So I've been thinking about what project I wanted to work on now that my studio is all done. Finally work is slow, the studio is cleaned and I have time to sew. But WHAT?? Lord knows, I have a ton of unfinished projects from all the false starts of the last couple of years. I also have a couple of big ideas in my head for new original projects that I can't seem to let go. Hmmmmmm
One of the ideas is to do a "Mary Blair Inspired" piece that would also have hints of Paul Klee
influences. I've been in love with Mary Blair's work every since our anniversary trip to Disney in 2017 and I made my husband ride It's a small world 4 times....yes 4 times!! (See no wonder I kept him for 25 yrs!) I seem to get a lot of inspiration from master artists because the way I look at it why not steal from the best?!? But is it really stealing???
The answer is a resounding NO!! The art world has always been based on copying from the Greats who have come before you. Why? Because its great way to learn how to successfully use the design elements. And besides that's how THEY learned so why shouldn't you?
Now remember this can extend easily to traditional quilting....art quilting....or both!!
How to be a CopyCat
- Pick an Artist ... Here's a shocker you want to pick an artist that you are strongly drawn to. Research her not only looking at her body of work but also any biographic information you can track down. What was her influences?? Her education??
- Pick a Piece to Copy...Get a good image of the piece. Tons of museums now have Open Access to their collections with great images online
- Analyze The Piece .... Print it out big....locate the focal point...how the artist wanted your eye to move...What draws you the most to the piece....Print it out in grey scale to look at the value placements...look at the palette.....look at the use of light etc etc
- Copy Exactly or Inspired By?? Now you have to decide if you want to copy the work exactly or just let it spur you into a new "Inspired By" piece.
Things I Like
Mountain Crest Gardens. I love to see things grow and since succulents won't bother my allergies, he thought it was a good gift. Well...he...was ...right!!! I got a flat of 2" indoor succulents last week all the way from California and they looked amazing!! So much better than I could get at my local nursery! Plus a flat cost about $50 which was is $2 plant. With the information they have on their webpage I was easily able to transplant them all into my stash of planters (I have about little ones - big ones - weird ones etc etc) and now my house looks amazing!! So far so good, I haven't killed any!!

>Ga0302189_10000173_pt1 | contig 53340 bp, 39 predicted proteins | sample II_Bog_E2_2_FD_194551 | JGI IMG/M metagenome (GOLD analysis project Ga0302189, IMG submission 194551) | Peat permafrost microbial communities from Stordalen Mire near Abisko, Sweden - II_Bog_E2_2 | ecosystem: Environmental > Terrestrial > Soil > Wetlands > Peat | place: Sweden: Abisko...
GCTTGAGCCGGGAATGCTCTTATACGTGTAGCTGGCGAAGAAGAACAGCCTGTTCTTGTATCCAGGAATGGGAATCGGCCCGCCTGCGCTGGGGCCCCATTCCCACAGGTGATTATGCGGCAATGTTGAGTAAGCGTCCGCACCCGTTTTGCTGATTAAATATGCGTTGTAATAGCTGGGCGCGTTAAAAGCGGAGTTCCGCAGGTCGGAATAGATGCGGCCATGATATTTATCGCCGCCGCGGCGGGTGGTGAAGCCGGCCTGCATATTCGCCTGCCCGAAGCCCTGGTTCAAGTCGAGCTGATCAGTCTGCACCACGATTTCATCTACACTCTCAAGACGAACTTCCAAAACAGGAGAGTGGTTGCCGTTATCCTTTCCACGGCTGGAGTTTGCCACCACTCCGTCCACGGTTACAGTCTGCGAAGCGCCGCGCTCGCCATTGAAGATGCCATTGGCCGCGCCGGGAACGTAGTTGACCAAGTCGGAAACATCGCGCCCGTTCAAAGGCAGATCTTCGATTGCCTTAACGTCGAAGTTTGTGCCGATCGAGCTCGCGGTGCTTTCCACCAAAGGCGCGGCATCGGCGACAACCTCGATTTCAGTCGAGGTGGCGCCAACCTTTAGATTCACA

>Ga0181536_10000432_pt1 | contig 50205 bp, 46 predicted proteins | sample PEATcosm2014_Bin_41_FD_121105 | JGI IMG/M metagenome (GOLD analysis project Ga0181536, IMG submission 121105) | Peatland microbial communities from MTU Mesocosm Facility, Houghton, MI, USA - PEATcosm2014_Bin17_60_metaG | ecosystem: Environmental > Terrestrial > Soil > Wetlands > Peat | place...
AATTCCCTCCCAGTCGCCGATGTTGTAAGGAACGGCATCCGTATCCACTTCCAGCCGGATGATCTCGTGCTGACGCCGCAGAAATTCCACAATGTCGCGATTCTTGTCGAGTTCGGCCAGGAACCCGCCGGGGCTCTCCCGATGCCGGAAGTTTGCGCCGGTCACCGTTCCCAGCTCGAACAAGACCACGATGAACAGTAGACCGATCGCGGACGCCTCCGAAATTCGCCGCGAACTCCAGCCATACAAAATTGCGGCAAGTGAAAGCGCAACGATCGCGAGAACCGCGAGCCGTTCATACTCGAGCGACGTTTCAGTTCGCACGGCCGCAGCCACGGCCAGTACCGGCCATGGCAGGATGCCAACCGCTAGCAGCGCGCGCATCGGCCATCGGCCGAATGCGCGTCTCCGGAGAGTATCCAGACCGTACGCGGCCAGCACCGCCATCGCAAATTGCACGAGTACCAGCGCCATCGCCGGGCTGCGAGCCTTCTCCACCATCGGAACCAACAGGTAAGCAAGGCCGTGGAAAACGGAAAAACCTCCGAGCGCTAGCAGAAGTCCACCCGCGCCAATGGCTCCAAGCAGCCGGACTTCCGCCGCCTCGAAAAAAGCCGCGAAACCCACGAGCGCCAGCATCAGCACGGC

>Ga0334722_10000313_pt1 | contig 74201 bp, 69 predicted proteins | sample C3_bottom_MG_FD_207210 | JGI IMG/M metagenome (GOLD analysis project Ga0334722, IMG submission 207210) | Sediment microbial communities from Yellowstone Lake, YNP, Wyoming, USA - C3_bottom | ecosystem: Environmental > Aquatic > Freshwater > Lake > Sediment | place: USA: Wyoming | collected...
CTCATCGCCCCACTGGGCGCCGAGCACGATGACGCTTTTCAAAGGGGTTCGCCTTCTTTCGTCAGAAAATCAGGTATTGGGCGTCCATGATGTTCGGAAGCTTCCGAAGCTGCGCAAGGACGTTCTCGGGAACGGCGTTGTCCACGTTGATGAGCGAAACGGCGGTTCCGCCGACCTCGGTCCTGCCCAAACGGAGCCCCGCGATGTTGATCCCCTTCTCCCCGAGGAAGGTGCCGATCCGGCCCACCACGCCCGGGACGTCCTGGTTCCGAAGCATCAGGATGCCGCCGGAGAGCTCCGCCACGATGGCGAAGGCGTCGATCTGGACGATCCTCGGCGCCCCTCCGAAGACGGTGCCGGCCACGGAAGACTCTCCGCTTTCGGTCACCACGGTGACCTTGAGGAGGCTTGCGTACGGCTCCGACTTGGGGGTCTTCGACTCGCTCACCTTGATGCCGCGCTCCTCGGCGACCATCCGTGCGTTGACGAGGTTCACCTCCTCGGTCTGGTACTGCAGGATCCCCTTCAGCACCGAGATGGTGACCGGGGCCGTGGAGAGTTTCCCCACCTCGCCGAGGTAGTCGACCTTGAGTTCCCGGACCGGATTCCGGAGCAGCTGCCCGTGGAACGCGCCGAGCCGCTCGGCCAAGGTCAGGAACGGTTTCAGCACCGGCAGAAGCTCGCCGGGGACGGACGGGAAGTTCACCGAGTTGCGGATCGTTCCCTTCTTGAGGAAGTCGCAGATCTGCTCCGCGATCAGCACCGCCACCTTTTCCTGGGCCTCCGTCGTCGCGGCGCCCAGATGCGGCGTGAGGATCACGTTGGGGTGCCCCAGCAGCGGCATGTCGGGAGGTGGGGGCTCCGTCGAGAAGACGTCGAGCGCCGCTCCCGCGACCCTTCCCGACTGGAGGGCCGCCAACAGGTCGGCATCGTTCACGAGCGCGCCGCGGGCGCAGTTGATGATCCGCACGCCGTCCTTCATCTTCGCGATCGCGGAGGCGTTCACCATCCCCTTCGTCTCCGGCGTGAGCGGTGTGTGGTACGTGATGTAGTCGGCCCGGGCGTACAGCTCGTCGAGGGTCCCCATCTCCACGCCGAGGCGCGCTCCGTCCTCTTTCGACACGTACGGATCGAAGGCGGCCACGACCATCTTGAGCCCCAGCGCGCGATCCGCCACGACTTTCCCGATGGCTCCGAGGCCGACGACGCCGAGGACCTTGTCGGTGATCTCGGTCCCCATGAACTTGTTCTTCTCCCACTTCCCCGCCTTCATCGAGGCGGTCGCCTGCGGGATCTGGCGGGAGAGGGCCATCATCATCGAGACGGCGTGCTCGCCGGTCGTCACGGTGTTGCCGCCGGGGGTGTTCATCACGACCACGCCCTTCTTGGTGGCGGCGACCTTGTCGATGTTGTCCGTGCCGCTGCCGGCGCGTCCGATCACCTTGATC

Also, just a reminder....I will try to answer any comments right in the post's comment section. It really saddened me that I can't get comments in my email anymore so that I can answer them there. You're comments mean so much to me and I really appreciate them and you :)!
So What You've Been Up to Creatively?
You are invited to the Inlinkz link party!Click here to enter
I always think it is ok to copy a work also - as long as you do not claim it as your original. If I make a quilt based on something I saw usually I know it won't be exact and I'm not trying to make it exact so when I post about it I will say "based on so and so's pattern" but changed a little here and there to make it mine
You know, I have been pinning a lot of illustration artwork on Pinterest to my appliqué board with the same thought in mind. First of all, if I'm recreating a painting or a drawing in fabric, it's already not an exact copy. But, like you said, better to steal from many or to be inspired by an artist's style and emulate/explore that in some way rather than attempt to totally duplicate what they created. Of course the end use of the quilt has bearing on the Do's and Do Not's as well. If you recreate someone else's work in fabric for a quilt that you want to enter into a major show, you are going to need to get permission from the artist (if living) or their estate, whoever owns the rights to the original work, and it would be a major bummer to have spent 6 months to a year on a show quilt only to find out after the fact that the artist won't give you permission! But I could see wanting to create as exact of a replica as possible if it was something like your favorite Picasso that is hanging in a museum and you want to hang that in your own home, but of course there's no way that you could ever have the real one... And attempting to recreate something like that as faithfully as possible through textiles would be an interesting way to study that famous painting that you admire. Anyway, I do like to look outside the quilting industry for fresh ideas rather than rehashing quilts that everyone else is making. I say that, but I just ordered a KIT this morning, of all things -- a pattern with fabric already chosen! Whether I actually make mine just like the pattern remains to be seen. I'm looking forward to seeing your "CopyCat" inspired project take shape in that neat and organized studio space of yours! :-)
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